|Take the bucket of water into the garden with
you. Use a sharp pair of cutters and cut the flower stems
on an angle - a slanted cut allows a better intake of water. Remove all
foliage from the lower portion of the stems that will stand under the
water line. Place the flowers immediately in the water.
Never overcrowd flowers. Allow enough air to circulate between each
flower head. Too many flowers crowded together in a bucket may cause
the petals to become squashed and bruised. Place the bucket in a cool
dark place and allow the flowers to have a long drink before being
arranged. When picking short-stemmed flowers, use a smaller container.
Conditioning Flowers and Foliage
Allow flowers to have a good drink for four to
five hours, preferably overnight before arranging. This step is called
conditioning. It allows the stems to fill up with water and the flowers
will become crisp. These flowers will last twice as long as those that
have not been conditioned properly.
Bought flowers should be placed in warm water as
soon as possible. Remove the wrapping paper, as paper can bruise the
flowers and cellophane can cause them to sweat.
When cut flowers have been left out of water for any length of time,
cells start to form over the cut ends of the stems, which will prevent
the stems taking up water readily. To remove this sealed portion, snip
off about 2.5cm (1") from the stem ends and then place them in water,
preferably with preservative added and allow the flowers to have a long
drink before arranging.
You may be given flowers when you are away from home. It may well be
several hours before you are able to place them in water. The best way
to keep flowers fresh is to place them in a strong plastic bag with
some water in the bottom. Secure the bag with a rubber band.
Another method is to wrap flowers in damp newspaper. If travelling by
car, place the flowers in the coolest spot. As soon as you get home,
recut the ends of the stems, place them in water and allow them to
condition for several hours before arranging.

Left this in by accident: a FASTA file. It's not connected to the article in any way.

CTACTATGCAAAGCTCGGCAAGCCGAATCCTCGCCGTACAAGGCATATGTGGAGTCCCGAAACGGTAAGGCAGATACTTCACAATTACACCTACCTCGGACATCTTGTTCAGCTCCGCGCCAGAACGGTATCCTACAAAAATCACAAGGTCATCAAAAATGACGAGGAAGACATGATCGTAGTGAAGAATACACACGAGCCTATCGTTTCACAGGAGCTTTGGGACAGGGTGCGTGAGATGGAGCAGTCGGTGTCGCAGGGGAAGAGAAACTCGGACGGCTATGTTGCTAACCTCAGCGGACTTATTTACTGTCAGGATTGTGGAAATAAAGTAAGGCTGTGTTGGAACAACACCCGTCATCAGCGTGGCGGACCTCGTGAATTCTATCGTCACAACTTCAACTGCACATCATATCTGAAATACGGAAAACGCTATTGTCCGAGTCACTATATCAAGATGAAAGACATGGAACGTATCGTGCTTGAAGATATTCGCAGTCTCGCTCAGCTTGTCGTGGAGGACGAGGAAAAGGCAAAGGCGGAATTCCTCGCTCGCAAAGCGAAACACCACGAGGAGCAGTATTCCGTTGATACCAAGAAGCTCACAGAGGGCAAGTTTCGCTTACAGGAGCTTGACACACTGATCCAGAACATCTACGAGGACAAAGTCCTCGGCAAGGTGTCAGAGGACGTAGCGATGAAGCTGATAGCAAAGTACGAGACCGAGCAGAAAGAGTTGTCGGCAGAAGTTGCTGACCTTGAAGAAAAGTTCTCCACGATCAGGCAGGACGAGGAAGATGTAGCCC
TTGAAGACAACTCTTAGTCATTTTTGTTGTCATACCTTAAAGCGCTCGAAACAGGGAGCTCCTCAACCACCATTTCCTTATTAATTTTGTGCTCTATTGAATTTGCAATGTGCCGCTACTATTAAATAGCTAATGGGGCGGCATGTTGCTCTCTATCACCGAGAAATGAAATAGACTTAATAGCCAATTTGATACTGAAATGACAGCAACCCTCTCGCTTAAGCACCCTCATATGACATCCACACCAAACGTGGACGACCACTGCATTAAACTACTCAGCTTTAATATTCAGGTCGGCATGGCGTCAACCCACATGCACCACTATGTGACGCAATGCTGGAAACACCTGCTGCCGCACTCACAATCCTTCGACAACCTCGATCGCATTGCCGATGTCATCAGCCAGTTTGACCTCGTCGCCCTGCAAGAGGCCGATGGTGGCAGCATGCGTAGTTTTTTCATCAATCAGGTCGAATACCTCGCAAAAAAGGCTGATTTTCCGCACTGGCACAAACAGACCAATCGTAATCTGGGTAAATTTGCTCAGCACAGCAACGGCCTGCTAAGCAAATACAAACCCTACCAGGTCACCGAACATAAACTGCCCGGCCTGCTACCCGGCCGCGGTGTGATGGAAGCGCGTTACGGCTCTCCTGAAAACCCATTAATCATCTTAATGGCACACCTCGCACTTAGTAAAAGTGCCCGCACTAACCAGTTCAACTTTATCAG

A flower preservative helps destroy bacteria in
the water. Flower preservatives such as "Flourish" are available in
garden centres or supermarkets. Another alternative is to use a capful
of household disinfectant bleach in the water. If a preservative is not
used, the water needs to be changed and the stems cut on an angle
daily. If a preservative is used, the stems do not require recutting
and water needs changing only about twice a week. Flowers like
freesias, spray carnations and liliums have lots of buds. By using a
preservative in the water, it helps develop the buds so they will open
Special treatment should be given to certain
flowers to give them the longest life possible. Flowers with woody
stems do not take up water readily. Woody-stemmed flowers include
lilac, hydrangea, and rhododendrons. To help break down the thick
fibres, you can split the ends of the stems upwards for about 5 cm.
(2"). After this treatment, place the stems in a container filled with
warm water with preservative added and give the flowers a long drink
before arranging them.
Floral design, floristry and florist
courses. Floral design diploma courses.
International floral design school. offers correspondence floral design
florwer arranging home study courses through distance learning. Learn
corsages, flower arrangements, basket designs, European floral designs,
traditional and contemporary floral designs, gift boxes of flowers,
funeral tributes, bridal bouquets, wedding designs and posies. Flower
shop management and retail florist training. Study floral design and
floristry for an exciting career or as a hobby. Our professional floral
design course and flower arranging classes will teach you hundreds
of floral design tips and techniques. View photos of different styles
of floral designs and floral arrangements.